Working at Heights Training and Fall Arrest Training

Working at Heights Training and Fall Arrest Training

Working at heights is a high-risk activity in which a worker can fall and be injured or killed. The fall could be from a ladder, the edge of a roof, through an opening on the floor or a variety of other situations. Unfortunately, at worksites in Canada, particularly construction sites, workers fall from heights far too often. According to Canada’s Occupational Health & Safety Magazine, over 40,000 Canadian workers are injured each year due to fall accidents. And according to Workplace Safety and Insurance Board statistics, about 1 out of every 6 lost-time workplace injuries in Canada are the result of a fall from heights. Working at heights training (WAH) and fall arrest training—and adherence to and enforcement of the protocols taught therein—are key to mitigating this serious problem.

WAH training and fall protection training are often erroneously considered to be the same thing. Although there are similarities between the two, they are separate entities. Today, we are going to make the distinction between the two and delve into how Heartzap can get you started in courses that can help prevent catastrophic injury and save lives.

What is working at heights training?

The Ontario Ministry of Labour (MOL) requires that all workers on construction projects who use fall protection equipment take working at heights training. (This training requirement is part of the O. Reg. 297/13: Occupational Health and Safety Awareness and Training requirements.) A list of fall protection equipment necessitating training includes:

  • Travel restraint systems
  • Fall restricting systems
  • Fall arrest systems
  • Safety nets
  • Work belts
  • Safety belts

A CPO-approved working at heights course is only a requirement for those working on construction projects. That said, it is highly recommended that workers on other types of projects who feel (or whose employer feels) that it would be beneficial to their performance and/or safety take a course as well.

Employers with workers who are required to use any of the fall protection methods listed above must:

  • Ensure the worker completes a working at heights training program that has been approved by the CPO
  • Ensure the worker’s training has not expired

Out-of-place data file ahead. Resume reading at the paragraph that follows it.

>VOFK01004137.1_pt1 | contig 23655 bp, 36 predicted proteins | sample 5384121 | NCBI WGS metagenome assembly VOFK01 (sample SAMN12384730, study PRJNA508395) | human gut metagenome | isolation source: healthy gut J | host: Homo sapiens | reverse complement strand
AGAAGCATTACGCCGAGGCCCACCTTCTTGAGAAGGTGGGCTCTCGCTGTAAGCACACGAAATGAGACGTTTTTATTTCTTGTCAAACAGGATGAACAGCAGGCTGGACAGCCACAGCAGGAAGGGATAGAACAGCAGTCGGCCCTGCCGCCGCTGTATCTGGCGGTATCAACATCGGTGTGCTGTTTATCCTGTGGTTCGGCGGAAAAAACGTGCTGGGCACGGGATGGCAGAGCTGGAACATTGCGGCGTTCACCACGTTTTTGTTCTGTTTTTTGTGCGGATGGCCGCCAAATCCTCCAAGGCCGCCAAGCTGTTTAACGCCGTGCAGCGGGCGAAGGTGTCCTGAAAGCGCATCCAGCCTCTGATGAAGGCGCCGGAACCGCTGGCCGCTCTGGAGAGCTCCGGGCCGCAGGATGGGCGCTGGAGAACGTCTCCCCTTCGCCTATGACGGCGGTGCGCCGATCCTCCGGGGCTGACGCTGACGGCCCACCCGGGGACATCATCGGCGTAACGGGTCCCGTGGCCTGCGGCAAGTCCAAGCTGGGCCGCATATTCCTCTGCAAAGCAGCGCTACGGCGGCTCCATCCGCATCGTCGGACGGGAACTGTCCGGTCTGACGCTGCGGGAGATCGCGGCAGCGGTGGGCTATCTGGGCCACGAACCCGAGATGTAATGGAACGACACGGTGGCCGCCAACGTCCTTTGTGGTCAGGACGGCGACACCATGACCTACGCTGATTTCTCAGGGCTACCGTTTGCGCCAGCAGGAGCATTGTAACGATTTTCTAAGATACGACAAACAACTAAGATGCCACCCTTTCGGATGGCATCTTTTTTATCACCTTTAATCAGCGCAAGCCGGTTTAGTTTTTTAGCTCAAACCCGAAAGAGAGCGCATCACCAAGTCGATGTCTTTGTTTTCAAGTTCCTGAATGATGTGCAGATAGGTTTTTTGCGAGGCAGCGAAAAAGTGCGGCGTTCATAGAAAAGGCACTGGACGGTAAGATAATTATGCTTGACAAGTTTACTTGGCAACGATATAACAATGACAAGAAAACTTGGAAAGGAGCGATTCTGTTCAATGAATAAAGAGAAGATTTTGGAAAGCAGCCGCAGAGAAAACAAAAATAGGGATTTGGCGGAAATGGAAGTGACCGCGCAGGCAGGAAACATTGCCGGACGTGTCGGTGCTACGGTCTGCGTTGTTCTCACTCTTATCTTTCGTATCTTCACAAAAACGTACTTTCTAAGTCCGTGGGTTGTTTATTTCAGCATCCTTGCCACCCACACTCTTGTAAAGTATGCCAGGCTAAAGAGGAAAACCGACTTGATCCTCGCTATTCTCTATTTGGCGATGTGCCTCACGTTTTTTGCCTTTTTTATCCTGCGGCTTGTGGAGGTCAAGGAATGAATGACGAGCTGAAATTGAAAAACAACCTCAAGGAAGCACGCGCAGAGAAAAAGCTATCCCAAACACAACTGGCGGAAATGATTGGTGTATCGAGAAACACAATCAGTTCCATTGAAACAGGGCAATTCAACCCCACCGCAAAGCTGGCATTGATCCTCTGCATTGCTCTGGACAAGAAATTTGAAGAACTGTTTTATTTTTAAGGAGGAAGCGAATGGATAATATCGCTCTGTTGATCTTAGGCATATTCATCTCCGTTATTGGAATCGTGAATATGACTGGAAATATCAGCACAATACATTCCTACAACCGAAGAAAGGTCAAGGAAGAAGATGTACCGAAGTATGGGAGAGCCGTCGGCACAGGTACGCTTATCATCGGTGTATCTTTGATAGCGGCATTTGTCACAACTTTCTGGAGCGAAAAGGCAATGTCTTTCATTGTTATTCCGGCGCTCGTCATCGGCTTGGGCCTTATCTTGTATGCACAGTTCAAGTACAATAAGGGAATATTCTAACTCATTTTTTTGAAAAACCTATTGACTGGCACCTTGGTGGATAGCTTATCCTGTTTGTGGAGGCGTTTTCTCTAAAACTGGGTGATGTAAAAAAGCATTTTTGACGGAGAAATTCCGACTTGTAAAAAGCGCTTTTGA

• Maintain a training record for the worker that includes the worker’s name, the approved training provider’s name, the date the training was completed, the name of the approved training program; and
  • Make the training record available to a Ministry of Labour inspector on request

Working at heights training is valid for three years from the date the worker completes an approved training program delivered by an approved training provider.

Content of WAH training is both theoretical and practical and includes:

  • An overview of WAH legislation
  • How to recognize and assess WAH hazards
  • Fall prevention strategies and systems
  • Fall prevention/protection system requirements and limitations
  • Harness inspection and fitting exercise and evaluation
  • Ladders, scaffolds, and elevating work platforms

What is fall arrest training?

Fall arrest training, also referred to as fall prevention or protection training, is not a replacement for CPO-approved WAH training. It tends to be much more general than WAH training and it can be modified to fit specific industries. Fall arrest training is often geared to those in industrial establishments, mining operations, health care, and residential facilities—workplaces that are not construction projects.

The content of fall arrest training includes:

  • Fall prevention strategies and systems
  • An explanation of when working at heights training is required
  • Fall protection systems
  • Rescue plans
  • Controlling fall hazards

Where can I get working at heights training?

Heartzap Safety offers two approaches to working at heights training:

For more information on either of these two programs, please click here to contact us.

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